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Almost six months into Israel’s quest to destroy Hamas, Israeli Prime Minister Benjamin Netanyahu is still adamant on pushing ahead with his escalatory military policy, notwithstanding global pressures, notably by its US ally, to cease fire.

The Israeli strike in Damascus on Monday which flattened a building that is part of the Iranian embassy complex, killing senior commanders of Iran’s Revolutionary Guards Corps (IRGC), is the biggest attack yet on Iranian interests in Syria, and a blunt act that somehow exposed the covert war that has been going on between Israel and Iran through Tehran’s proxies.

Netanyahu’s combative attitude and provocative performance is meant to keep him in power. He is also being challenged by his far-right coalition partners, some of whom threatened to bring down the government if he strays from his hardline policy.

With his political survival at stake, the Israeli premier’s only strategy and logic is to stay in power, according to retired French army General Dominique Trinquand.

“The extension of the conflict doesn’t frighten him, because war is what allows him to stay in power and continue to apply the policy he’s been applying for 15 years. Extending the conflict against the Iranians in Damascus and against Hezbollah is a necessity for him,” Trinquand told This is Beirut.

“Netanyahu couldn’t care less about the UN resolution calling for an immediate ceasefire in Gaza, and pays little attention to what his American allies think,” Trinquand added.

He argued that change may come from within Israel itself, amid growing public discontent with Netanyahu’s war policy that has so far failed to achieve the twin aims of destroying Hamas and freeing the hostages still held by the Islamist Palestinian faction in Gaza.

“The only way out of the crisis is that the Israelis manage to push Netanyahu out the door. Street demonstrations may drive his cabinet to split, at which point he will have to leave, but as long as there isn’t this kind of pressure, external pressure won’t do much,” the French general maintained.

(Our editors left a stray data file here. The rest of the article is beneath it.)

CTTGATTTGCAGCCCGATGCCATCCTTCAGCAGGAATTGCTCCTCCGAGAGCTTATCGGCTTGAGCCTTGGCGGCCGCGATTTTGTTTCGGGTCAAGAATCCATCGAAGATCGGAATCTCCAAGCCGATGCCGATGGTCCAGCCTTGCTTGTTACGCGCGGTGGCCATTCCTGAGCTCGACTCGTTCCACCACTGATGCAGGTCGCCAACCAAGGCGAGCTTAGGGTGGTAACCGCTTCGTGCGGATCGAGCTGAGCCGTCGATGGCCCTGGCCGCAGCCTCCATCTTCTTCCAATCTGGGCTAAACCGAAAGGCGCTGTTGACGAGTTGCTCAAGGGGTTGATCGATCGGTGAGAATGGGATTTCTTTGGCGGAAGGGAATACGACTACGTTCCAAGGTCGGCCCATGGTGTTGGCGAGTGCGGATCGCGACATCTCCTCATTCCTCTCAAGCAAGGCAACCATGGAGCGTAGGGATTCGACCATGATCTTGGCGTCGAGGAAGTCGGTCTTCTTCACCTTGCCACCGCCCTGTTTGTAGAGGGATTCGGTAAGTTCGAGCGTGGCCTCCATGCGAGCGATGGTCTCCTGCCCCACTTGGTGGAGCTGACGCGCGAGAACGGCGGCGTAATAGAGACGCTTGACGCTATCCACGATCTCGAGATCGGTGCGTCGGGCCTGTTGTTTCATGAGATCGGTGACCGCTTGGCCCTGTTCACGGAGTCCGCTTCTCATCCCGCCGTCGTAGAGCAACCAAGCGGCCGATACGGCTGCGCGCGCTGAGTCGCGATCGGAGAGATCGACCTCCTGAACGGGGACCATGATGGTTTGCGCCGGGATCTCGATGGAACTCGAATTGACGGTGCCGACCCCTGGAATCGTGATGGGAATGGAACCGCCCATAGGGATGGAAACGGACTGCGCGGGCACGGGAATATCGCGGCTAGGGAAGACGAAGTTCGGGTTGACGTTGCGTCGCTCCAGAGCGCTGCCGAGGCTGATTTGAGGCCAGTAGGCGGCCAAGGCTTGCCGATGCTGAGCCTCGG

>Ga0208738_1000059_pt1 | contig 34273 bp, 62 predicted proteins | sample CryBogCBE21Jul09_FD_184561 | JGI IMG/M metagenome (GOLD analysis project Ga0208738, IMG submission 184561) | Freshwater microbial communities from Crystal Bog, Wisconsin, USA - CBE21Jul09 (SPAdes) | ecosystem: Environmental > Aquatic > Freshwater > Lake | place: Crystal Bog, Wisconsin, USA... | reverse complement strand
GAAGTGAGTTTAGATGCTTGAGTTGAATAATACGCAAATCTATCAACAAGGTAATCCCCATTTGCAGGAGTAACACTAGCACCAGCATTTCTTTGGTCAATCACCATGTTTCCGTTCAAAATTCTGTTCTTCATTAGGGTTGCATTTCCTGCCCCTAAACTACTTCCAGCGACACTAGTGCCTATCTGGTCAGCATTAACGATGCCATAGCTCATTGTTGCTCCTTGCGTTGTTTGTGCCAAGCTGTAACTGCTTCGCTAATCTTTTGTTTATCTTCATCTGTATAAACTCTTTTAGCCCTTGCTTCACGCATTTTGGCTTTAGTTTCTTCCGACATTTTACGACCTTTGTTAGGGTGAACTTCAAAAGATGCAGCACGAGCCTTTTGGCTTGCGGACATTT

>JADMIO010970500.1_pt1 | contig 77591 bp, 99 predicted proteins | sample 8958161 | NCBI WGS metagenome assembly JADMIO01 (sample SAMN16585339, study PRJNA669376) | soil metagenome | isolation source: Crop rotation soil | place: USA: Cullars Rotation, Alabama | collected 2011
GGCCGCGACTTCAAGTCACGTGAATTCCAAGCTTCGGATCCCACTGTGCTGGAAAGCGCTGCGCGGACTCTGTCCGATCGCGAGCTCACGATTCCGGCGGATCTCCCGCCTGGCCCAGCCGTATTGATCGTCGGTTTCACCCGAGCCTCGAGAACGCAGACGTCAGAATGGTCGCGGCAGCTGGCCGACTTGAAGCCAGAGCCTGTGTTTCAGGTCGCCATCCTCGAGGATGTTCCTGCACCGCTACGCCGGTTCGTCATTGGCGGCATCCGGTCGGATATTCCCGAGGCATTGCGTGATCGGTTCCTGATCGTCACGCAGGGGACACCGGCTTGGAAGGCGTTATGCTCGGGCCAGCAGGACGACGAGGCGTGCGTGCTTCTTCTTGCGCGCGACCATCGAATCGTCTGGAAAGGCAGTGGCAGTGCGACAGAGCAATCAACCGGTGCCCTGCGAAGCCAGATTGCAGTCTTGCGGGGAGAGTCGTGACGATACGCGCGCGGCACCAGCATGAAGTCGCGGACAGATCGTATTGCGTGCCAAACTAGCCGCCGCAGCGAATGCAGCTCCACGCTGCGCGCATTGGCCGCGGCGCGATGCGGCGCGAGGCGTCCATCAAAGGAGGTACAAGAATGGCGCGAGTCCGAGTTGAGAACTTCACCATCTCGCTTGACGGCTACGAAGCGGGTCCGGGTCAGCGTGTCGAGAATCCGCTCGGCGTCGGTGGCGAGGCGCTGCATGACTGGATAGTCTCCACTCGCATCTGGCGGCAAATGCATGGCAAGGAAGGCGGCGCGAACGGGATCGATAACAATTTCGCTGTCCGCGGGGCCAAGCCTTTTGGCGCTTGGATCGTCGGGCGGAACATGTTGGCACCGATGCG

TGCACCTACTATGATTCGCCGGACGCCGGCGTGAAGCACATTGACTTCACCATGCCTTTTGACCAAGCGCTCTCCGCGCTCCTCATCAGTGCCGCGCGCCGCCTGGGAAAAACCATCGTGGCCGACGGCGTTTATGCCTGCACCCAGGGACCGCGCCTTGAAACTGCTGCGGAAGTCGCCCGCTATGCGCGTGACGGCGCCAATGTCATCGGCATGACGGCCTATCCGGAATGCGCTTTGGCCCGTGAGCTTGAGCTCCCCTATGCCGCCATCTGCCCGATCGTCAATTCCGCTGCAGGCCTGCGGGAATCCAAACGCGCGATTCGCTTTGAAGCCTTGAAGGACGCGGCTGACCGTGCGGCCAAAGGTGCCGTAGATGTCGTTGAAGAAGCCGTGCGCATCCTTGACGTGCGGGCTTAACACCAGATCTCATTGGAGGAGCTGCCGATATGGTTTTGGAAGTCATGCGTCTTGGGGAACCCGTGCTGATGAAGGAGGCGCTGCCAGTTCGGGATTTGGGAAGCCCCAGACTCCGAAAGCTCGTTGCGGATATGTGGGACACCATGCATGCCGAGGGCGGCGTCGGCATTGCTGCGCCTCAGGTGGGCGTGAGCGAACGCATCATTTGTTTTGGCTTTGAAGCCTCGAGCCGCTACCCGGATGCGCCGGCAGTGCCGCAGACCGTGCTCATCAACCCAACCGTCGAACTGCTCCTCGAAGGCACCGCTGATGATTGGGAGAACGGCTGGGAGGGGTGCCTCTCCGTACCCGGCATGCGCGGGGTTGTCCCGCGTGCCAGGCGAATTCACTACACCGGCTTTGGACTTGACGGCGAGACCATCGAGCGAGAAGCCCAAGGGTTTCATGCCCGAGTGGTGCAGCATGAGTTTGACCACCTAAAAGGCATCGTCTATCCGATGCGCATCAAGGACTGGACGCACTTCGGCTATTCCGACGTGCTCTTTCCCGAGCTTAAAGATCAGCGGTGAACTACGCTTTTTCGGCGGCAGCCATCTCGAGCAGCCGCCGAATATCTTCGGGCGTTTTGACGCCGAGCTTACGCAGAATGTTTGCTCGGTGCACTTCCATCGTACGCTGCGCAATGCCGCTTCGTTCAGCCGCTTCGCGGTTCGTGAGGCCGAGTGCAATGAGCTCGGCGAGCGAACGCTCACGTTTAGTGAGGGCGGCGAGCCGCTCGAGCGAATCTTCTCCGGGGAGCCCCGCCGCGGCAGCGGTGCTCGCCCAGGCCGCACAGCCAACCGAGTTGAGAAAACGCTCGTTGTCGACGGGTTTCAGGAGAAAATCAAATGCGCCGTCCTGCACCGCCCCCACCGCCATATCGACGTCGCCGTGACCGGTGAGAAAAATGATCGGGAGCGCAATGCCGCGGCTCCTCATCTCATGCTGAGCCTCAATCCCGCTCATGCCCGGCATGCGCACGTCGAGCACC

As the red lines that he sets for himself keep on evolving, the logic that drives Netanyahu’s decision-making process continues to change and becomes ever more complex.

For Fadi Assaf, co-founder of Middle East Strategic Perspectives, Israel remains the “unknown” or “unpredictable” party in the raging conflict, whereas Iran has been avoiding head-on confrontation and keeping its proxies firmly under control.

“Israeli raids against Iranian military and logistical interests in Syria, and even cyberattacks on Iranian soil itself, have not modified Iran’s posture,” Assaf told This is Beirut, stressing that “the real foundations of the ‘strategic patience’ that dictates Iran’s reactions on the Israeli front remain unchanged even today (after the Damascus attack).”

At least three senior commanders and four officers overseeing Iran’s covert operations in the Middle East were killed on Monday when Israeli warplanes struck an annex building of the Iranian Embassy in Damascus, an unprecedented direct confrontation in the adversaries’ escalating conflict over the war in Gaza.

Iran vowed to take revenge on Israel, with Iranian Supreme Leader Ali Khamenei pledging, “We will make the Zionist regime regret this crime and others it has committed.”

While the US administration is playing the “de-escalation card,” and at the same time maintaining its logistical and military support for Israel, the latter is continuing its offensive against Hamas, in Gaza and at Rafah, and its surgical war against Hezbollah and the IRGC.

According to Assaf, Israel’s aim here is to create the conditions for a deal that is most advantageous for its security.

“Weakening Iran by clipping its armed wings and thus limiting its ability to impose its conditions in inevitable future negotiations seems to be the primary objective of Israel’s current military actions,” Assaf said, adding that, on the other hand, Iran’s primary concern is to protect its constellation of militias, and “above all avoid risking the loss of Hezbollah, in order to preserve its geostrategic gains.”

Despite taking risks here and there, both sides seem, for the time being, to be acting in a manner consistent with their current strategic priorities.

Iran’s retaliation to the Damascus attack, as vowed by Khamenei, is, thus, unlikely to happen straight away, but could target Israeli interests anywhere in the world later, on the model of the 1992 attack on the Israeli embassy and another attack on a Jewish community center in 1994, both in Buenos Aires. A Hezbollah suicide bomber was charged with carrying out the attack on the Jewish center.